Hypothyroidism (under-active thyroid) is a very common weight loss problem (10 times more common in women than men).
Losing weight can be tough with thyroid disease. In particular, losing weight with thyroid disease is almost always a slow process, due to a fundamental change in your metabolism.
There are many women who have an under-active thyroid and although most succeed in losing weight, their weight loss can be slower than normal.
Many hypothyroid patients struggle with an inability to lose weight. At first, if you'd gained weight before your thyroid problem is diagnosed, you were probably told you'd be able to lose it more easily -- or perhaps you were even told you'd lose all the extra weight -- once you started on your thyroid hormone replacement.
Even while on medication, overweight people with hypothyroidism may experience difficulty with weight loss. In this case, close attention to diet and exercise - as well as maintaining correct medication dosage - should prove effective in helping to lose weight. Exercise is especially important for weight loss among hypothyroidism sufferers.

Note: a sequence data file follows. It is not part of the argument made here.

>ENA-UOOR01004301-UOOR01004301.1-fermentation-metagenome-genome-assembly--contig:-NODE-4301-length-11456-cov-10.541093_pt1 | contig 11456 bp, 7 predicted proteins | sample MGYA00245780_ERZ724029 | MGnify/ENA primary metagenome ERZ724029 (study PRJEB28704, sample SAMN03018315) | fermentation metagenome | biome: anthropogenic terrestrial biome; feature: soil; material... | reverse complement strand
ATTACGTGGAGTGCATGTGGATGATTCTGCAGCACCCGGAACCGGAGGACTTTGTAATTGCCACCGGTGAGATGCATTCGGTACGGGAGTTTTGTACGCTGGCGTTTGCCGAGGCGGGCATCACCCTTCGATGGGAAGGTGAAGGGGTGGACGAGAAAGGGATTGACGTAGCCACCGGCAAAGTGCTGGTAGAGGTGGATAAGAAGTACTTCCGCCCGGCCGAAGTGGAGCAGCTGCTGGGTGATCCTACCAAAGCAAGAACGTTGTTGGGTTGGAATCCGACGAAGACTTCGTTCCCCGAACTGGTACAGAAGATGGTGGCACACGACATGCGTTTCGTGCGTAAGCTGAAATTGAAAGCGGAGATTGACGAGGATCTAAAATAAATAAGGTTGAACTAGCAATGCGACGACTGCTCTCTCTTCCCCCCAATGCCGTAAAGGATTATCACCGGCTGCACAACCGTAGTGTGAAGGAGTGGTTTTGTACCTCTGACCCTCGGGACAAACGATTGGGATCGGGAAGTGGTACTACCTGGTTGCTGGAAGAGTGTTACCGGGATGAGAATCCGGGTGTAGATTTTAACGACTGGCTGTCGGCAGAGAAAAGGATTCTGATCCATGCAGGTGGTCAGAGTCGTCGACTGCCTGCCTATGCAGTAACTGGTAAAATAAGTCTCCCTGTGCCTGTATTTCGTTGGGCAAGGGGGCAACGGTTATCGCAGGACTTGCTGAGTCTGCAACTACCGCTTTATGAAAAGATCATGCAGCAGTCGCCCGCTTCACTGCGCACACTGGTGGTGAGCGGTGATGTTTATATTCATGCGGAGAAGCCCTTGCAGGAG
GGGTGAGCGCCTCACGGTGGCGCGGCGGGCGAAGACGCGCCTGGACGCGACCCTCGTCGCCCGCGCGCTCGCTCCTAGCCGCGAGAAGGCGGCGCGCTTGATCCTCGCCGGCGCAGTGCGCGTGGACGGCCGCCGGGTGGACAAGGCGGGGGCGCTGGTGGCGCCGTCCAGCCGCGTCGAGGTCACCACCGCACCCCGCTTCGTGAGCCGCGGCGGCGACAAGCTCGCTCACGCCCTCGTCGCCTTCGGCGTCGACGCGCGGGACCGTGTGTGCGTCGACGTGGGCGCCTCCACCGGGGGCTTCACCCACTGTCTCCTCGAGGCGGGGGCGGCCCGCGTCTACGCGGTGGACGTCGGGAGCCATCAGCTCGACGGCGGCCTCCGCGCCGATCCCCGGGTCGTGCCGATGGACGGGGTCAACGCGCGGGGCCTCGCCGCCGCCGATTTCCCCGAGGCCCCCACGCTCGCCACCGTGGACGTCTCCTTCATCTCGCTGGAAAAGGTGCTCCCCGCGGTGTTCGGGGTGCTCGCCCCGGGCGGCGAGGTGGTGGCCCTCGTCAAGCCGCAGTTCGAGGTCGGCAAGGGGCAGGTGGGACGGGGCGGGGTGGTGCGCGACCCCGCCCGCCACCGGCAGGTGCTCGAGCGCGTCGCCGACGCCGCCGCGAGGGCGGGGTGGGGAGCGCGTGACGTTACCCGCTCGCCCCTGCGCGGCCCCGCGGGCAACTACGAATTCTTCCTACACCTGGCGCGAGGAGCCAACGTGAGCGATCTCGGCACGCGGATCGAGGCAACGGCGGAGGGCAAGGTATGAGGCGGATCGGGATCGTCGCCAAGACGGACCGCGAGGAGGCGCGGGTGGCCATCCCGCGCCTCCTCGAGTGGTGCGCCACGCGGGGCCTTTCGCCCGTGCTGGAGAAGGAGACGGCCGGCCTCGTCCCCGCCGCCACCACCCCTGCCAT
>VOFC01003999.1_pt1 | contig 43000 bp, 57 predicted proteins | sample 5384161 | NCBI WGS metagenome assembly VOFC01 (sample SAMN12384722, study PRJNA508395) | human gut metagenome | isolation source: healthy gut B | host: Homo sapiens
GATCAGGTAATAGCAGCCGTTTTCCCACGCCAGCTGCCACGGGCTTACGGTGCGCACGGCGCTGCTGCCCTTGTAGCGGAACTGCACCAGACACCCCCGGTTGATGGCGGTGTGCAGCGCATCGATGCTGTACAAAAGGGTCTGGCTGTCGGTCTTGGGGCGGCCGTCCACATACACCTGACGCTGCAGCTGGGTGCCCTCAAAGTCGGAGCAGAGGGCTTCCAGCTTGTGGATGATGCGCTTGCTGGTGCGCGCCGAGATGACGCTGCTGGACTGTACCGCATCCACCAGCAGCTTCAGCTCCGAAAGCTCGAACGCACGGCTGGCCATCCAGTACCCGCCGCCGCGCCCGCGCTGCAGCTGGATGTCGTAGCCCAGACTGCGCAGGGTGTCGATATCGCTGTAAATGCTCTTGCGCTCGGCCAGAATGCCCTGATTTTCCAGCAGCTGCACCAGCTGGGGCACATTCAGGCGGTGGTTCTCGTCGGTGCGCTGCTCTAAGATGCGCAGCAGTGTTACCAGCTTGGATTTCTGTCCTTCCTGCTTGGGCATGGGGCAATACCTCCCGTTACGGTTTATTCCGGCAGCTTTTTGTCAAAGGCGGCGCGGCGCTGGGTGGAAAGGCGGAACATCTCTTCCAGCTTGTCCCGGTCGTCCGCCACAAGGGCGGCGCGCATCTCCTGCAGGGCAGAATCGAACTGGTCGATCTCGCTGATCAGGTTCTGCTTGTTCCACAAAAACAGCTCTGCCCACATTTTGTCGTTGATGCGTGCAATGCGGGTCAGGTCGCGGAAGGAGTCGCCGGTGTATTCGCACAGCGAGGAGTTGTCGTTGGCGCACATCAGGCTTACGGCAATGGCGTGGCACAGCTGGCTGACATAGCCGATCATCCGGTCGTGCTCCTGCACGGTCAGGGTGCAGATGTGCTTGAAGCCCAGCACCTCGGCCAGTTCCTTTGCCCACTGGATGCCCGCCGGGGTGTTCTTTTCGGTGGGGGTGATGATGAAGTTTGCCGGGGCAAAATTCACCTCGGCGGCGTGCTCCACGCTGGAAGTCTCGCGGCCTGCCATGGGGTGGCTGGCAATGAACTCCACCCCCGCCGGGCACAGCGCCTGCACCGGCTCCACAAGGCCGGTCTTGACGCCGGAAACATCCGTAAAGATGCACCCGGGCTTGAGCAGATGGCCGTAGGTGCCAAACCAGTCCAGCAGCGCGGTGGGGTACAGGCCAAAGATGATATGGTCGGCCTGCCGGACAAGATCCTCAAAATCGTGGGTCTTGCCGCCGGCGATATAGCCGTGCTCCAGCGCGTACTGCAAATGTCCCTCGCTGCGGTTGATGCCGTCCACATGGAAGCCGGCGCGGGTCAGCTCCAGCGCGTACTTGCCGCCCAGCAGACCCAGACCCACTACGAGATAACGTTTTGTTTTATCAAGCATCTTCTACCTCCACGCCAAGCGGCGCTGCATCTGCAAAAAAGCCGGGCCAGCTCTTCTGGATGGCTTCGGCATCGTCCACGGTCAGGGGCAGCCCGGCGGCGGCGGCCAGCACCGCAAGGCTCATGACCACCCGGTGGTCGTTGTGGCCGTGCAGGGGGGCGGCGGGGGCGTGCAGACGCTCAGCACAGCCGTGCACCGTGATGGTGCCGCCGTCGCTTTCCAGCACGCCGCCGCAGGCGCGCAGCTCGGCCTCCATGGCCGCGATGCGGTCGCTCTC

What thyroid patients need to know more about are three factors that are likely at work for many of us with a difficulty losing weight -- a changed metabolic "set point," changes in brain chemistry due to illness and stress, and insulin resistance. You may feel frustrated that there's nothing left to eat. But you need to rethink your eating habits, shifting to a diet of chicken, turkey, fish, non-starchy vegetables, legumes, and certain grains. And for those who are insulin resistant, once you start eating this way, you'll find it easier, as your carbohydrate cravings will subside dramatically.